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Thursday, May 28, 2009

Steinbeck's Ghost by Lewis Buzbee

A book lover’s book. This author loves books; it shows, and it’s hard to resist. Or maybe that’s my perception because I’m a book lover.

It has an intriguing plot. Travis’s parents get new jobs and move to a suburb that Travis hates, at first. He does manage to befriend a funny, feisty guy named Hil. When the local library is due to close because of lack of funds, Travis gets involved with a plan to try to save-the-library. He also has a conflict to work out with his parents regarding their new lives and their busy new jobs.

The more intriguing aspect of the story is that the library is located in the hometown of John Steinbeck, a favorite author of Travis’. Travis starts seeing characters from Steinbeck’s novels, the ghost of Steinbeck himself behind the curtains of Steinbeck’s old home, and finally, he encounters 2 characters from Steinbeck’s novels face-to-face. The purpose is that they want him to tell a story that Steinbeck did not finish properly.

The best part of the book is the interest it may evoke in your tween reader to further explore Steinbeck’s novels. A list, book synopses, and suggested reading order of them appear at the back.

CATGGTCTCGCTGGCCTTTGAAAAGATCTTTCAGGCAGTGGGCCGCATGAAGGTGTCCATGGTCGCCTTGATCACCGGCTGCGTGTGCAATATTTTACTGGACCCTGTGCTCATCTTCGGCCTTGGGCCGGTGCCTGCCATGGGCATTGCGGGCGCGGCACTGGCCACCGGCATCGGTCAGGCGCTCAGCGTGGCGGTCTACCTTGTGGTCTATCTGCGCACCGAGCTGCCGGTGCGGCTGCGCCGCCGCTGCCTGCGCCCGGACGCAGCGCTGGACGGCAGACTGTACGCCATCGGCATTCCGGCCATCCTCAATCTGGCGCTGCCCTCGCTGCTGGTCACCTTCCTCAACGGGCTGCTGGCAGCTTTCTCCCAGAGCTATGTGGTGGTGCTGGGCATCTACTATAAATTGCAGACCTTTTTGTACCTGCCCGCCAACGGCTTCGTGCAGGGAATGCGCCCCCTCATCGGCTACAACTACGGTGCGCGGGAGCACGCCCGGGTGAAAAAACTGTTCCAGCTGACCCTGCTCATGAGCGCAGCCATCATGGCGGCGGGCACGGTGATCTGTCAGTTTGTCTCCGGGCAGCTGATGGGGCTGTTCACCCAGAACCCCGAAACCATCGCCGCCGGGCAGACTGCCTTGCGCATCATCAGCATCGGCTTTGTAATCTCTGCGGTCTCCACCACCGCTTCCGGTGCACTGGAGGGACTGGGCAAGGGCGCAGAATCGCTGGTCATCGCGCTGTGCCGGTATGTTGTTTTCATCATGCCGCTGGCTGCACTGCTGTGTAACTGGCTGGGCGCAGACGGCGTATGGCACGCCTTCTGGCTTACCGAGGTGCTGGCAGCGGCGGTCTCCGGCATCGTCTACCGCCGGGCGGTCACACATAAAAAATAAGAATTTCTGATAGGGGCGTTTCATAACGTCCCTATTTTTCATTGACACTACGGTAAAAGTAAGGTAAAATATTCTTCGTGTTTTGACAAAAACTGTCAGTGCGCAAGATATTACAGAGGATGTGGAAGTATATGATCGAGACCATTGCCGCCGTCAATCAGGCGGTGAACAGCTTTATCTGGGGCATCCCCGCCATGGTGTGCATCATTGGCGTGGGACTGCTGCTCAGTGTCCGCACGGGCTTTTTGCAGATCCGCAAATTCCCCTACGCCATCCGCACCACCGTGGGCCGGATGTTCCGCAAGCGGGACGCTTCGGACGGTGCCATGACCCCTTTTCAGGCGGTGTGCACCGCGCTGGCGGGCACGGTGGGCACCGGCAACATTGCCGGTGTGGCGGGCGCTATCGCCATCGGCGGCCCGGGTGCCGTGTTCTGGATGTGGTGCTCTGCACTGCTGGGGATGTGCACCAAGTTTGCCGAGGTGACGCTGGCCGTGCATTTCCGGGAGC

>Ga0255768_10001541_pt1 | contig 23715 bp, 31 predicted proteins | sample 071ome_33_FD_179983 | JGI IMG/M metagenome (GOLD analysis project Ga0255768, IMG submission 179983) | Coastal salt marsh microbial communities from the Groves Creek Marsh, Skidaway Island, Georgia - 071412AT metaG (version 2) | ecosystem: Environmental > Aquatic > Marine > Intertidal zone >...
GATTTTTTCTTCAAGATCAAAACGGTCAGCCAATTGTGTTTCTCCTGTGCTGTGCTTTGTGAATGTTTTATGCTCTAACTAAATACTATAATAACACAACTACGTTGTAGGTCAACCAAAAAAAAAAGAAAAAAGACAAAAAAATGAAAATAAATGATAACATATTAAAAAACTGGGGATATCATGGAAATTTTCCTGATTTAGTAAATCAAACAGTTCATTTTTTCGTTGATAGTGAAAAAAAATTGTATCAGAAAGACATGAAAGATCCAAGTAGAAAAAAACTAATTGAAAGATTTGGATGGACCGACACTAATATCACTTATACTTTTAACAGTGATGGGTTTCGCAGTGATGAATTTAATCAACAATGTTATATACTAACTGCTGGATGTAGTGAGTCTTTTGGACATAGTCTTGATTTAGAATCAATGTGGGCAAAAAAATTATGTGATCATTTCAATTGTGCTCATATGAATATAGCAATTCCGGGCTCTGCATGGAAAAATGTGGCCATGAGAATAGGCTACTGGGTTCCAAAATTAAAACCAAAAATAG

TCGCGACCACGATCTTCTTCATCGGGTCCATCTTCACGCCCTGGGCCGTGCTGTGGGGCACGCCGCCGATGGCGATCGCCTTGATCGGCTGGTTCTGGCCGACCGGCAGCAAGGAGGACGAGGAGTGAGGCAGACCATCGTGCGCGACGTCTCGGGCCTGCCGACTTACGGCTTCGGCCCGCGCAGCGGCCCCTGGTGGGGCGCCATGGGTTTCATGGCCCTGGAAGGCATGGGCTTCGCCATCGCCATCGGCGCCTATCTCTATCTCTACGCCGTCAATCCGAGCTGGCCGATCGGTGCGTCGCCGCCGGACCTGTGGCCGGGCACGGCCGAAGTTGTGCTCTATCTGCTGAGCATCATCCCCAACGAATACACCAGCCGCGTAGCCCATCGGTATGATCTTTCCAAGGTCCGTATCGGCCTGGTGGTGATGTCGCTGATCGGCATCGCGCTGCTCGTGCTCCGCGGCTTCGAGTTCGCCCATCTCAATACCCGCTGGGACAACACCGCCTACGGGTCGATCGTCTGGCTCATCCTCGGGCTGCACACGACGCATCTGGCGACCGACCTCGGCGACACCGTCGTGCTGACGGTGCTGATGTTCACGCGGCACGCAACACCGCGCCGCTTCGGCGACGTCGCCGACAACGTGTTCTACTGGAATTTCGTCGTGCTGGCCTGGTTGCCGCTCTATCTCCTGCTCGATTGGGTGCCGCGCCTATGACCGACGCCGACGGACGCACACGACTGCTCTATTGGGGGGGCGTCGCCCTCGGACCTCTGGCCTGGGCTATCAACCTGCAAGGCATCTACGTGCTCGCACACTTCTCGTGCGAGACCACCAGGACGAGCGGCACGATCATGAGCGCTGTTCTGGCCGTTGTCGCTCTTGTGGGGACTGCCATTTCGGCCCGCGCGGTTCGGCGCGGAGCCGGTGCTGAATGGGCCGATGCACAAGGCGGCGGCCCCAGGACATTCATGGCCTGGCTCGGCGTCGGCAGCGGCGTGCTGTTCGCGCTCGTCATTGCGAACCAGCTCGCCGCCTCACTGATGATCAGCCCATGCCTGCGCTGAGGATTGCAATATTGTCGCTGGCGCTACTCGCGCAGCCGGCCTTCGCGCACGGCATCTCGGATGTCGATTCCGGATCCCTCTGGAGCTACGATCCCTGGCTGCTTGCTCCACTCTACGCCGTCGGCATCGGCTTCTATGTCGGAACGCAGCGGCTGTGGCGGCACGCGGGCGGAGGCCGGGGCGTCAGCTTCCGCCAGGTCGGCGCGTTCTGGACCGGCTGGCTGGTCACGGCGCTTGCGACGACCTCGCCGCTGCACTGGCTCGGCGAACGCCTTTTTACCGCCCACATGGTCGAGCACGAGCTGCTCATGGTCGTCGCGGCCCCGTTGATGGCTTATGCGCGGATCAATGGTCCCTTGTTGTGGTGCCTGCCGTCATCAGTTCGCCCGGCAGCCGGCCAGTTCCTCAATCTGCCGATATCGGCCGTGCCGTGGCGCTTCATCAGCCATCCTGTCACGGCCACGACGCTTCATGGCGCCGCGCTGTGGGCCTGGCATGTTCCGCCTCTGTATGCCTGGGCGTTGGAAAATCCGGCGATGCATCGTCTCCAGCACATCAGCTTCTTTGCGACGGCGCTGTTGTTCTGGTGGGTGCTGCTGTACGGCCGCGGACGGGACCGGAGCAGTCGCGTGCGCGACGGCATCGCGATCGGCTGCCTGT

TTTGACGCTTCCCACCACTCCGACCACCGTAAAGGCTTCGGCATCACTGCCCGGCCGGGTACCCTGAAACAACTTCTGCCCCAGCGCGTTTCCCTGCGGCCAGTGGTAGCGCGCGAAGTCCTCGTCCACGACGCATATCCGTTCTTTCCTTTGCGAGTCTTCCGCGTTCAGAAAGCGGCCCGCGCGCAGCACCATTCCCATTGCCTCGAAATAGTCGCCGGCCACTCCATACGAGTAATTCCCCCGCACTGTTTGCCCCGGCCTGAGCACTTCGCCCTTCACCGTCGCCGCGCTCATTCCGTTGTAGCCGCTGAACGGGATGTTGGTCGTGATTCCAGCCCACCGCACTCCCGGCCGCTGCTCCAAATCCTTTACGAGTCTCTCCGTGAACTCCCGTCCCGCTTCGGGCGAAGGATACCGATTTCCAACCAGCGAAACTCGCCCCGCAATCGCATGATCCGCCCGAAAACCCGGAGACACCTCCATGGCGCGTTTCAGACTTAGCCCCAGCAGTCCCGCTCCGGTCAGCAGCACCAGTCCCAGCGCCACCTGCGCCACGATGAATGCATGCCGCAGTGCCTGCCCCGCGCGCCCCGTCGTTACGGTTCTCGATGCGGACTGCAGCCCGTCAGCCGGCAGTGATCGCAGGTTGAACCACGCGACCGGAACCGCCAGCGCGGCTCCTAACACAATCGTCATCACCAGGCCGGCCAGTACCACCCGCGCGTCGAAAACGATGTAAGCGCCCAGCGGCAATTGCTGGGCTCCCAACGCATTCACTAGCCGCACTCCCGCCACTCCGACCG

One thing that raised a red flag was the ghost issue. There was no channeling of spirits or evocation of the dead; these ghosts simply existed to convey a message to Travis and his friends. The author begins to get at something important when he starts to try to describe the mystery behind them but is stunted by his lack of Catholic imagination. His explanation of mystery starts to touch on Catholic theology, but he cannot quite grasp what he is missing as he has the post-modern ignorance of Catholic teaching.

The most compelling piece in the book is the description of the human need to tell stories. Travis addresses “Silence,” and in the end writes this about the library, “And if the library closes, then all those books and all those words, they’ll be silent forever. You can’t let that kind of silence into the world. Make a noise.”

Hear. Hear…

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